She could feel the beat of the horses’ hooves pounding along the road as the carriage rattled away from Immortan Collins’s Citadel. Every furlong they travelled was a furlong closer to safety.
And then she slowly became aware of something else. There were a number of other sets of hooves heading their way.
‘Did you hear that?’ she said out loud.
‘Shush,’ said one of the other women. ‘Don’t let them know we’re in here.’
The other horses came closer and closer until finally there was the sound of battle being engaged above and in front of them. Several men and one woman could be heard screaming at each other in between thuds and crashes and the sound of miscellaneous things breaking.
Lizzy poked her head out from under the covers and noticed several horsemen bearing down on their cart. There was also a large carriage following hard on their heels. The carriage was one of the largest Lizzy had ever seen and needed eight horses to pull it. There was a constant sound of drums coming from it, as well as a lone banjo player seated atop its roof. The end of the banjo seemed to be on fire, for no good reason that Lizzy could discern.
She ducked back under and prayed for her life. The cart was now rocking violently from side to side and the shouting had intensified.
‘We need to help Furious,’ said Lizzy. ‘Don’t we?’
‘I think she can cope OK without us.’
‘Are you sure?’
‘Yeah. Just you wait.’
The battle continued for another few minutes and finally there was another loud sequence of bumps and bangs from the front of the cart before it slowed to a halt. Then there was silence. Even the drums and banjo ceased. After a brief pause, there was a knock on the side of the compartment.
‘OK, open up,’ came Furious’s voice. ‘Time for a break.’
The five women emerged into the open air and breathed in the fresh air. A man approached and they immediately huddled together for safety.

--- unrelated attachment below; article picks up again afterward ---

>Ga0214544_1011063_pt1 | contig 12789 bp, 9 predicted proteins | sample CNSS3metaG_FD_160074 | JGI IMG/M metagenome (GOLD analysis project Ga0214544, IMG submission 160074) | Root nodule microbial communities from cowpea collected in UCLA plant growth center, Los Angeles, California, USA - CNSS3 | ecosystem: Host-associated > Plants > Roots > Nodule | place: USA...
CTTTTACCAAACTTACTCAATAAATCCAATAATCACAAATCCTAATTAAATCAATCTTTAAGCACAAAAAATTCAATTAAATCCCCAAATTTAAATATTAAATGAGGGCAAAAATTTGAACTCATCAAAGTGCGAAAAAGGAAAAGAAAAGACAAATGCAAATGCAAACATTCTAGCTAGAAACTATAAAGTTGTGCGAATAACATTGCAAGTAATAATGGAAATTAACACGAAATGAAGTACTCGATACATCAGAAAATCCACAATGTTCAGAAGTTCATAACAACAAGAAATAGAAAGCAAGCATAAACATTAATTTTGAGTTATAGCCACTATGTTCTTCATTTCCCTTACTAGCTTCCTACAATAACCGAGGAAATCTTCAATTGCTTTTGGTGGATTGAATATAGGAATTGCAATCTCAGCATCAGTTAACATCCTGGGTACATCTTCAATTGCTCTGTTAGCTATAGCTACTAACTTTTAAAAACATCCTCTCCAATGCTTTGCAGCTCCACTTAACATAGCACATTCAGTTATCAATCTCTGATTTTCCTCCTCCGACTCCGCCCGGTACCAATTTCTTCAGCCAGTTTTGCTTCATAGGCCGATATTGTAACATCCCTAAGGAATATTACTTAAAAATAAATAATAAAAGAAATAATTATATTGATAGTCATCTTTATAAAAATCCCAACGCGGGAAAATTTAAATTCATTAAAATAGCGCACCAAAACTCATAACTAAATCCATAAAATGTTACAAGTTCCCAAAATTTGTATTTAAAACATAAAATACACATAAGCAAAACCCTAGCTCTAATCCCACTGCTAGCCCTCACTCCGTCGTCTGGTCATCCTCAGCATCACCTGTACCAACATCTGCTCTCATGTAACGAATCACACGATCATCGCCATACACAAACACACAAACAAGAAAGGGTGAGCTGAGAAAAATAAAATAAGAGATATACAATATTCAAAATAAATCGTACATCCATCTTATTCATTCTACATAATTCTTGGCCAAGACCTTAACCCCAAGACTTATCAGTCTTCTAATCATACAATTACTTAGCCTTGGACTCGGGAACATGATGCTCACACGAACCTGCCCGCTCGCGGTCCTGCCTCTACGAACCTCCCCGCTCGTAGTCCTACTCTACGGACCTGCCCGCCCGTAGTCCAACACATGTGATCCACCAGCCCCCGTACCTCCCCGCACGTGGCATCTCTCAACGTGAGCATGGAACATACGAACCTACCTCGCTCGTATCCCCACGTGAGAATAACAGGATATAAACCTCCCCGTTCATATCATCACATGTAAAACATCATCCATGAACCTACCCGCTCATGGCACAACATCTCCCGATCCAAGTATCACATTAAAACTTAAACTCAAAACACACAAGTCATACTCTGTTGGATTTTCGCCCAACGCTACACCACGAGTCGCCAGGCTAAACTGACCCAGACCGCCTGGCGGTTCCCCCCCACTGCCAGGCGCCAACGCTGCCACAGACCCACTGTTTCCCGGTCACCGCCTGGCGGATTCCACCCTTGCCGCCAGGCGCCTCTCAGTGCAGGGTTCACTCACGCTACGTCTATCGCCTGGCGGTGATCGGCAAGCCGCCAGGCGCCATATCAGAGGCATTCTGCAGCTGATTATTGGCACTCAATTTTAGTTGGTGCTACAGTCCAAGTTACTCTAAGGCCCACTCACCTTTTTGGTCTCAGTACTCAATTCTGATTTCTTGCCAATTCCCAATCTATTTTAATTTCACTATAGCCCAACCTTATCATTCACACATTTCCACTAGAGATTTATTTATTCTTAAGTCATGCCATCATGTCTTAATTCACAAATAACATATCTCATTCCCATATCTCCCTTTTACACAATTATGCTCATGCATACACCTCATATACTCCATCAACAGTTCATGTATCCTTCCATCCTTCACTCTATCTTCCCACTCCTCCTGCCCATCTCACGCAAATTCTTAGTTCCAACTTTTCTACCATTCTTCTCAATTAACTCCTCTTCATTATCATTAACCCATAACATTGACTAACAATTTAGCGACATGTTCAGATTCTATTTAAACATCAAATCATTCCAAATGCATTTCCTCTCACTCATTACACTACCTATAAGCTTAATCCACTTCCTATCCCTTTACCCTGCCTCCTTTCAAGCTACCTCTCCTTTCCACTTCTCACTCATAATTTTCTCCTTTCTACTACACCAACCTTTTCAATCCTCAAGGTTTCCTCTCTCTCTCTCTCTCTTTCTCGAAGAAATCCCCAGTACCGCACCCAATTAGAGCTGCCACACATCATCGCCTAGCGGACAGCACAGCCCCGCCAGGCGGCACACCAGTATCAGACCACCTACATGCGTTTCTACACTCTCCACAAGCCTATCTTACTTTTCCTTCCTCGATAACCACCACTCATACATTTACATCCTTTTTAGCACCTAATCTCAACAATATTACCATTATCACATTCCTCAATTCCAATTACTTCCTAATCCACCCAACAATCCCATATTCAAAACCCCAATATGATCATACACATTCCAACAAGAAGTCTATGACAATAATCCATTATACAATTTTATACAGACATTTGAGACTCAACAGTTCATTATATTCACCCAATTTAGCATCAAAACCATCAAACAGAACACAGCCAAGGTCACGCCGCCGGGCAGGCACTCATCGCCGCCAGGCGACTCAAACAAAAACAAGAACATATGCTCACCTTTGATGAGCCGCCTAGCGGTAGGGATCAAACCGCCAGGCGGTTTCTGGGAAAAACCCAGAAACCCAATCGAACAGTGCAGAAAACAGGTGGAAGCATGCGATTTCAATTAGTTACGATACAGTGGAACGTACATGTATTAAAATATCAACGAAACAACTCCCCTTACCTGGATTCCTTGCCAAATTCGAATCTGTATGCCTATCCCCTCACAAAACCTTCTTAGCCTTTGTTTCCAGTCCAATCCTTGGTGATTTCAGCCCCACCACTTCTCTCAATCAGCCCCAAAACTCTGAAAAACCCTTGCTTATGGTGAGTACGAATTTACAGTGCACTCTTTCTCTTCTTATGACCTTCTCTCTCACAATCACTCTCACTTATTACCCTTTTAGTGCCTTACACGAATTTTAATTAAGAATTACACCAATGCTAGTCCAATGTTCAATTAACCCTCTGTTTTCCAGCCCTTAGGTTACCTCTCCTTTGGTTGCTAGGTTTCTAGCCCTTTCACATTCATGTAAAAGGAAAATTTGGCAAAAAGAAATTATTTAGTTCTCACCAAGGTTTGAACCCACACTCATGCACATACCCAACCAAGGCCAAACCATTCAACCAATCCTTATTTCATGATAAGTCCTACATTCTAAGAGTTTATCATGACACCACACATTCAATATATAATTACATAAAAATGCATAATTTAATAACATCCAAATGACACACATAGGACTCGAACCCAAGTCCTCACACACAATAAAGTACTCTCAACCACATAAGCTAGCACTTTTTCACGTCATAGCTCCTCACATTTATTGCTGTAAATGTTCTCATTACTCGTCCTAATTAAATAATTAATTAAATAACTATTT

‘It’s OK,’ said Furious, sheathing her sword. ‘He’s cool.’ She gestured towards a heap of bodies to one side of the cart.
‘He killed all those?’ said one of the other women in wonder.
‘Yeah,’ said Furious. ‘He did OK.’ Then she pointed towards another pile of corpses, roughly three times the size of the first one. A smashed banjo lay carelessly on top of it. ‘Those are mine,’ she added.
‘Nice,’ said Lizzy. ‘Why’s he wearing a garden fork over his face?’
‘I think it’s some kind of contractual requirement,’ said Furious. ‘He says it’s the bane of his life.’
The man took off his mask and gave Lizzy a half smile. He was tough and hardy-looking, but there was also something oddly familiar about him. A vague memory of a man slashing through a mass of tentacles sprang to her mind and then vanished as quickly as it had arrived.
‘And who are you, may I ask?’ she said, blushing slightly.
‘They call me Wix,’ the man said. ‘I’m a bit mad, you know.’
‘Where are we going?’ said Lizzy to the other women when they were safely hidden away again under the slurry.
‘We’re supposed to be heading to Pig Town to trade this muck for food. But Furious is taking us to some green place instead where we can hang out and be safe from everyone.’
‘And this place is protected how?’ said Lizzy.
‘Dunno. Maybe that’s why she’s let Mad Wix come along. So he can help her reload her musket and stuff.’
‘He’s very quiet, isn’t he?’
‘Yeah, well, he’s only a minor character.’
The cart trundled on into the night and eventually they came to a stop again.
‘Everybody out,’ came Furious’s voice. ‘We’re here.’
The five women staggered out into the cold night.
‘This is it?’ said Lizzy.
‘Yeah,’ said Furious. ‘I know it looks a bit like a swamp, but – ’
‘That’s because it is a swamp, isn’t it?’ said one of the other women.
‘Do you ladies have names, by the way?’ said Lizzy.
‘Only if you look us up on IMDB,’ said the other.
A figure emerged out of the gloom. It was an octogenarian woman, dressed in grey rags.
‘You’ve come at last,’ she said in a quavering voice. ‘I knew you wouldn’t miss her birthday.’
‘Huh?’ said Furious.
‘Come this way, quickly,’ said the old woman. The six women and Mad Wix followed her until they came to a place where a table was set out in the open. Candles were lit and a couple of pig’s bladders had been inflated and hung from a nearby tree in a marginally festive manner. Several other old crones were seated around the table, as well as a younger woman in the place of honour at the head.
‘Good heavens!’ exclaimed Lizzy. ‘It’s you!’
‘It is indeed,’ said Jane Austen. ‘Welcome, Mrs Arsy. And welcome to you too, Mr Dickham,’ she added, turning towards Mad Wix, who flinched slightly. ‘You and I have some repair work to do, don’t you think, my dears?’